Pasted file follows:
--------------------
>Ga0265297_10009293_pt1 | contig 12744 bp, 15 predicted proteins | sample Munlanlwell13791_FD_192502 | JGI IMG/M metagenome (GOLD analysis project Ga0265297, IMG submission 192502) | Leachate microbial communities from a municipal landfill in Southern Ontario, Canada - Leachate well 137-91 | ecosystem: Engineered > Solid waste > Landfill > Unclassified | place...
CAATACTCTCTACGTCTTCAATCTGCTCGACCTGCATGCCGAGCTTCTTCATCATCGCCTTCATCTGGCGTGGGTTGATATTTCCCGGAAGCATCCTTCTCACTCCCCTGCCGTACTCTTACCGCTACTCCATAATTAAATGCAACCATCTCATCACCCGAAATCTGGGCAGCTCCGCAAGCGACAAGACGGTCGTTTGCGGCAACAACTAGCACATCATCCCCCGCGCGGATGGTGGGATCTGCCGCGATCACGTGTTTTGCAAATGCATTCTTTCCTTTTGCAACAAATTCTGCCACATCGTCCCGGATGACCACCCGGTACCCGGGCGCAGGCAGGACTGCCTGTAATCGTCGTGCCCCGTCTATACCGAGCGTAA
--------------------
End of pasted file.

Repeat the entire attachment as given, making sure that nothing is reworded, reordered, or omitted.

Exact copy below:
>Ga0265297_10009293_pt1 | contig 12744 bp, 15 predicted proteins | sample Munlanlwell13791_FD_192502 | JGI IMG/M metagenome (GOLD analysis project Ga0265297, IMG submission 192502) | Leachate microbial communities from a municipal landfill in Southern Ontario, Canada - Leachate well 137-91 | ecosystem: Engineered > Solid waste > Landfill > Unclassified | place...
CAATACTCTCTACGTCTTCAATCTGCTCGACCTGCATGCCGAGCTTCTTCATCATCGCCTTCATCTGGCGTGGGTTGATATTTCCCGGAAGCATCCTTCTCACTCCCCTGCCGTACTCTTACCGCTACTCCATAATTAAATGCAACCATCTCATCACCCGAAATCTGGGCAGCTCCGCAAGCGACAAGACGGTCGTTTGCGGCAACAACTAGCACATCATCCCCCGCGCGGATGGTGGGATCTGCCGCGATCACGTGTTTTGCAAATGCATTCTTTCCTTTTGCAACAAATTCTGCCACATCGTCCCGGATGACCACCCGGTACCCGGGCGCAGGCAGGACTGCCTGTAATCGTCGTGCCCCGTCTATACCGAGCGTAA